Message -v- Messenger
Two different men have been unmasked as the bloggers behind two separate lesbian feminist-identified blogs. This has caused outrage, from what I have read in brief, but I am neither familiar with the specific blogs nor the content of the same, so am unsure what exactly they wrote. However, from the outraged reactions, I can safely infer that it is the falsehood of their identity which has caused the pain to those readers, who before the unmasking had assumed the identity of the bloggers was as the blog gave – that of women who identify as lesbian feminists – and that the blog posts did nothing to cause the reader to question the identities of the bloggers as given.
I understand the anger of the readers – the labels ‘lesbian’ and ‘feminist’ cause many to be discriminated against and/or misinterpreted, misquoted and misunderstood, and to learn that two blogs which have been a source of support and understanding for many have in fact been written by members of the oppressive sector of society (white heterosexual men), whether these men were writing supportively or not, is a wound. The voices of lesbians and feminists are so frequently silenced, when two of the voices which had been heard turn out to be lies it is a wound which cuts deeply.
But what exactly is it that people outraged about? Does the message as perceived by the reader alter because the identity of the writer is not that which the reader believed to be true? Certainly, any factual biographical information used within those blog posts can now be refuted – a male heterosexual cannot give life experience facts as a female homosexual for obvious reasons. But any other forms of facts remain the same; statistical information, researched testimonials, all remain as factually irrefutable as before the identity of the bloggers was discovered to be false. Facts given in blogs, especially if not source-cited and seemingly independently verifiable, should always be taken with a pinch of salt.
If there are facts detailed in a blog, then they should be verified if possible. Libraries (vital to any society to enable all members to self-educate and self-inform in an independently verifiable manner in an egalitarian way – but that’s a different blog post), alternative websites such as news sites or encyclopaedias (even Wikipedia needs its facts checked), etymology sites and so on, all can be utilised to verify the truth of the data given as facts. The life-experiences can only be verified insofar as the reader perceives the experience to be truthful to their own experiences. The internet is a source of information, not the source.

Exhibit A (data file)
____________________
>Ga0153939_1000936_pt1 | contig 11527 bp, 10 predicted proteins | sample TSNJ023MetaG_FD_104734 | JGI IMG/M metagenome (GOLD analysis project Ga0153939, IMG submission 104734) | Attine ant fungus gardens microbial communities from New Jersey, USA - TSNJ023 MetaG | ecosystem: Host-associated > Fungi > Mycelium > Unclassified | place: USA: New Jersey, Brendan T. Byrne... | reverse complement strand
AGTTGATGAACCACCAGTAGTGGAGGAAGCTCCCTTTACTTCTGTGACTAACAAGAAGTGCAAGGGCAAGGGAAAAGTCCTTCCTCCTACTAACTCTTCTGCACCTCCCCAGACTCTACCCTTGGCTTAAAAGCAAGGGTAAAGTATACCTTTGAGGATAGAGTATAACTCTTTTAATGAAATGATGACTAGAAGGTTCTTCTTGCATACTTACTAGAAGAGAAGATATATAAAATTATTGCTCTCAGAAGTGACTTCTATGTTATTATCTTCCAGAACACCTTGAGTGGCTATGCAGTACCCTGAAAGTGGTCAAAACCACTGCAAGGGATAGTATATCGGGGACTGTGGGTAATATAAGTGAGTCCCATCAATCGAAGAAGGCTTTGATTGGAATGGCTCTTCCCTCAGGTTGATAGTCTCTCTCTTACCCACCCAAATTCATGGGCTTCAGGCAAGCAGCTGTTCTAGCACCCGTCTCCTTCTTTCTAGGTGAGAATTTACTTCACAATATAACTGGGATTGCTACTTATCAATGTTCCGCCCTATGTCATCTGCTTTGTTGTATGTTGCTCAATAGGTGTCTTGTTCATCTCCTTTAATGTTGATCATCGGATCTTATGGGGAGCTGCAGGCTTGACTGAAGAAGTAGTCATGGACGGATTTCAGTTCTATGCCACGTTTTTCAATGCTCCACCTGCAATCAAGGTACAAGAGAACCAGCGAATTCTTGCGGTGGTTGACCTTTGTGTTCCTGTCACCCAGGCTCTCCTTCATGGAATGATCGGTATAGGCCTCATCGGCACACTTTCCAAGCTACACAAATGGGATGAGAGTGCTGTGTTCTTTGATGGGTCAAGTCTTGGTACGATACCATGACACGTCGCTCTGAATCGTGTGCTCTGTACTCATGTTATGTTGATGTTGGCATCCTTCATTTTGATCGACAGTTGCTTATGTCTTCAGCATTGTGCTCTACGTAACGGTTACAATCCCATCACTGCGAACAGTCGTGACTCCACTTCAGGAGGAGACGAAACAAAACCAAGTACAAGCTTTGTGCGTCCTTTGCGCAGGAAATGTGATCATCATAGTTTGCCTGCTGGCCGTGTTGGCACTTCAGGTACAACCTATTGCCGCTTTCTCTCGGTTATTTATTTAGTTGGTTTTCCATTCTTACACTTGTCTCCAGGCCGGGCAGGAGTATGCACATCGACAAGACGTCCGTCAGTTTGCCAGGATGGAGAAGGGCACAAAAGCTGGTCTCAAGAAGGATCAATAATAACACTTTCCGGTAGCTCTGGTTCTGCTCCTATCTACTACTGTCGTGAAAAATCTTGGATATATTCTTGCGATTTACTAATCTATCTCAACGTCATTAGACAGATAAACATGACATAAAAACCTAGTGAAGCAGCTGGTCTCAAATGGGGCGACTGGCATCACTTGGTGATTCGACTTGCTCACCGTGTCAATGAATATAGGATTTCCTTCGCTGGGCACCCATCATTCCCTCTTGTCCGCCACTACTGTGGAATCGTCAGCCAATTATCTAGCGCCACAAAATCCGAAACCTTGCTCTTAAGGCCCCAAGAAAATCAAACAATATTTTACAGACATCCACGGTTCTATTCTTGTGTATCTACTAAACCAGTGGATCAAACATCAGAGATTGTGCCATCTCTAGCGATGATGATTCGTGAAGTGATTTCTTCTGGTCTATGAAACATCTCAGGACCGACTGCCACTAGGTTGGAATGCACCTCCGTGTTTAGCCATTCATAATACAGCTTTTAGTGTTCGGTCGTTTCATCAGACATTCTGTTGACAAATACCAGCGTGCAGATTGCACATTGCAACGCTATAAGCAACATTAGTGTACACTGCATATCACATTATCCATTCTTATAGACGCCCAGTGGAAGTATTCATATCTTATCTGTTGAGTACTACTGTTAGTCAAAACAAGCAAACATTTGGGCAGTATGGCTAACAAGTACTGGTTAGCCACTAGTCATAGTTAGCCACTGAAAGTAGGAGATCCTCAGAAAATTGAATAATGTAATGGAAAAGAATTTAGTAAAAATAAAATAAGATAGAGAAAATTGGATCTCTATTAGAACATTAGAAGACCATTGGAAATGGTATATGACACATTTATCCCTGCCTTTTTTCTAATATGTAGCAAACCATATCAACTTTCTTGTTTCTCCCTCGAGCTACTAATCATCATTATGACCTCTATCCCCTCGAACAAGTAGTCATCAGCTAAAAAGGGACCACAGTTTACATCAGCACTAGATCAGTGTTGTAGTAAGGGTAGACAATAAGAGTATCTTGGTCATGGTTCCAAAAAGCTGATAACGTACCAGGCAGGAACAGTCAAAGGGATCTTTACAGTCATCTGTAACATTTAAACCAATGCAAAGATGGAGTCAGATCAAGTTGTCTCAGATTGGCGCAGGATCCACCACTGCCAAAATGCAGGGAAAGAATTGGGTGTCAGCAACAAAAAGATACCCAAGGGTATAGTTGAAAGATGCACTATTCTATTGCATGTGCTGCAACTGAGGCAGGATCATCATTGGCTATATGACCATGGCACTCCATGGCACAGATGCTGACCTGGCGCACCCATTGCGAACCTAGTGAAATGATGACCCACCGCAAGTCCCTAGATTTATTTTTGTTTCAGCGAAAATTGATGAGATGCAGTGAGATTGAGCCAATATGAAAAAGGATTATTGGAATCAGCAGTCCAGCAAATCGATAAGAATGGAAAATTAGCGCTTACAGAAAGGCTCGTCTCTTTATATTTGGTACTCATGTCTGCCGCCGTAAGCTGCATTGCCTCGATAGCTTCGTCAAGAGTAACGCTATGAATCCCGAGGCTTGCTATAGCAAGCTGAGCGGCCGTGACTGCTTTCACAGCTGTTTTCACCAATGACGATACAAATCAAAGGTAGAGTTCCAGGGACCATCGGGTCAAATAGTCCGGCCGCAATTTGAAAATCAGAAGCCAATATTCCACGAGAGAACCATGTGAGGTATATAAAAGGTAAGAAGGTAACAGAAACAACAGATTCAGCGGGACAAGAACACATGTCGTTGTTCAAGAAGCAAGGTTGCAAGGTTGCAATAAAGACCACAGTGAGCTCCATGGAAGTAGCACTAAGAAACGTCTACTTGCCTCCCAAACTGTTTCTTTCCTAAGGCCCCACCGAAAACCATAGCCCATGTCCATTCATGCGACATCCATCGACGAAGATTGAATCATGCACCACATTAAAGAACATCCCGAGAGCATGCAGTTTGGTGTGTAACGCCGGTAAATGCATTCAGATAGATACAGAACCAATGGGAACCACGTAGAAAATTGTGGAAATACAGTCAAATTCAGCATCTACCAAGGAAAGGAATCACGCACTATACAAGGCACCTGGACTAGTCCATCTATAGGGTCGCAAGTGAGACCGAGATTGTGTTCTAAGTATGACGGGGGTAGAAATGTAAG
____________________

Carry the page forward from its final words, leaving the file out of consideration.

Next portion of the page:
You are reading my blog. Unless you know me personally in real life, then there is no way which you can verify the personal information I have given in my ‘Who Am I’ biography. I can assure you it is all true, but again you can only take my word for it. My written word, as given in this blog. How very Catch-22!
In a blog, it is the message which is written which is all the reader can perceive. So it is how it is perceived, the resonance with which it chimes and the truth it speaks to the reader, which is important. Did the message of the bloggers confessing their lies change as a result of the reveal? The people who were outraged would seem to say it did. But the words don’t change, only the truth of the people writing those words. The perception originally gleaned from the articles when first read by the readers doesn’t change. The bloggers were not ‘caught out’ in their lies, they confessed the real identities behind their blogs. So the perceptions of the readers were as if those messages were written by lesbian feminists, and were believed to be true.
Blogs are read for many reasons. Fiction, poetry, life-experience, political and/or social ‘truths’ (to a given value of personally-experienced and blogger-understood truth), all reasons for reading particular blogs. But the only truth that can really be taken from a blog is that which the reader perceives. Even if the blogger (such as myself, I again attempt to ensure you) is telling the truth about how they personally identify themselves, it is the reader’s perception which informs the reader. Misunderstanding abounds; cultural and life-experience mean even individual words let alone entire passages are comprehended in a variety of ways which make blog posts mean different things to different people.
Ultimately, in a blog, it is the perception of the words which matters. It is the message, not the messenger, which is strong. It is how the reader perceives the written word, not the writer who writes it, which gives strength and the understanding to a post. Message, not messenger, is the word.